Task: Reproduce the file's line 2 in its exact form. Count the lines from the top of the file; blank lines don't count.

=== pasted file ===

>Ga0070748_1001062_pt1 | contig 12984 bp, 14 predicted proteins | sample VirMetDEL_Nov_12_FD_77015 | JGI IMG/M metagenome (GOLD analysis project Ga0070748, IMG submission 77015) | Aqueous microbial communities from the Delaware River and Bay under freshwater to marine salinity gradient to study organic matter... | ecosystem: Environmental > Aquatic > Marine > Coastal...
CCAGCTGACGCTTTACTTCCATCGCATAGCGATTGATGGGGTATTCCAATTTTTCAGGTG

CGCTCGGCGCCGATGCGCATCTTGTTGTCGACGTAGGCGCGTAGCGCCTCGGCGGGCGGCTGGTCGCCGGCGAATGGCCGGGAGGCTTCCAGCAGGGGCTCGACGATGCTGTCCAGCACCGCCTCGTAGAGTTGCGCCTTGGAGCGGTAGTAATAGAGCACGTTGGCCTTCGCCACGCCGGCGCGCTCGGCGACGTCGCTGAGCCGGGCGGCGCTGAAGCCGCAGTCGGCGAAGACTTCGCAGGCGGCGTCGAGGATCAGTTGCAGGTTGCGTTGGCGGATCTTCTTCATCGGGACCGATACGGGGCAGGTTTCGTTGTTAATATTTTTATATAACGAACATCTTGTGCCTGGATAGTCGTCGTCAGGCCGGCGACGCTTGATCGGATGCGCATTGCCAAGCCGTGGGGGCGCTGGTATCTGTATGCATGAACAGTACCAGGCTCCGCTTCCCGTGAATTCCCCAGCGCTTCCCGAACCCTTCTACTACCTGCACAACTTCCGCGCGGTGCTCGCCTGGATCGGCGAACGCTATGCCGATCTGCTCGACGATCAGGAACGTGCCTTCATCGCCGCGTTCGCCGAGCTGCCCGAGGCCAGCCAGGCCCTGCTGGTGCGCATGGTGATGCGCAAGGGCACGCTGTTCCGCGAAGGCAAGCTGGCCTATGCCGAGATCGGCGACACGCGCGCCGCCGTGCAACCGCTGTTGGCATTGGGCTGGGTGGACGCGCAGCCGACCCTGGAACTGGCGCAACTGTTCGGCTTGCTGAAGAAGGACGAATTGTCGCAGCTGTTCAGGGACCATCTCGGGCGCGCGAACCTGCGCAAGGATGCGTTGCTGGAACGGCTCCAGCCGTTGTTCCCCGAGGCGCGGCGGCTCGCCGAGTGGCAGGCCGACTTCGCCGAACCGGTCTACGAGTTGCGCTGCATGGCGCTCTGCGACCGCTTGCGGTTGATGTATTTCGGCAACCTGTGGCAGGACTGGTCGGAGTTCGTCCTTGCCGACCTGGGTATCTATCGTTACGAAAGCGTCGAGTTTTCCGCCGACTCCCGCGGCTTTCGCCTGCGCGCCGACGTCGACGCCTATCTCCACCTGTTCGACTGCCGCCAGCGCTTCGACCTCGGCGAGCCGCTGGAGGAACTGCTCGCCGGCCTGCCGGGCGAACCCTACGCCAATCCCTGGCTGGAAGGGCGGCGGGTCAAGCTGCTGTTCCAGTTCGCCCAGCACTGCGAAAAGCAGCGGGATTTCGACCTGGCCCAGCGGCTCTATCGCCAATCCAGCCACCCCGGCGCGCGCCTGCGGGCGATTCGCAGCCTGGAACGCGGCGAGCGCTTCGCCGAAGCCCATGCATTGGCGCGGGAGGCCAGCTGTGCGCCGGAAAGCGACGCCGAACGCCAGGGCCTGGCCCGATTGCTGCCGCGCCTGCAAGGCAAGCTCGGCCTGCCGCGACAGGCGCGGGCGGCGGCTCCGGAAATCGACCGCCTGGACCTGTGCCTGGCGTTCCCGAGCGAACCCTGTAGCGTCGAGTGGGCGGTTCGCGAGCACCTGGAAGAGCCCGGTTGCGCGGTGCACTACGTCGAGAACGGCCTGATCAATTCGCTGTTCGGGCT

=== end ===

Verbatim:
CCAGCTGACGCTTTACTTCCATCGCATAGCGATTGATGGGGTATTCCAATTTTTCAGGTG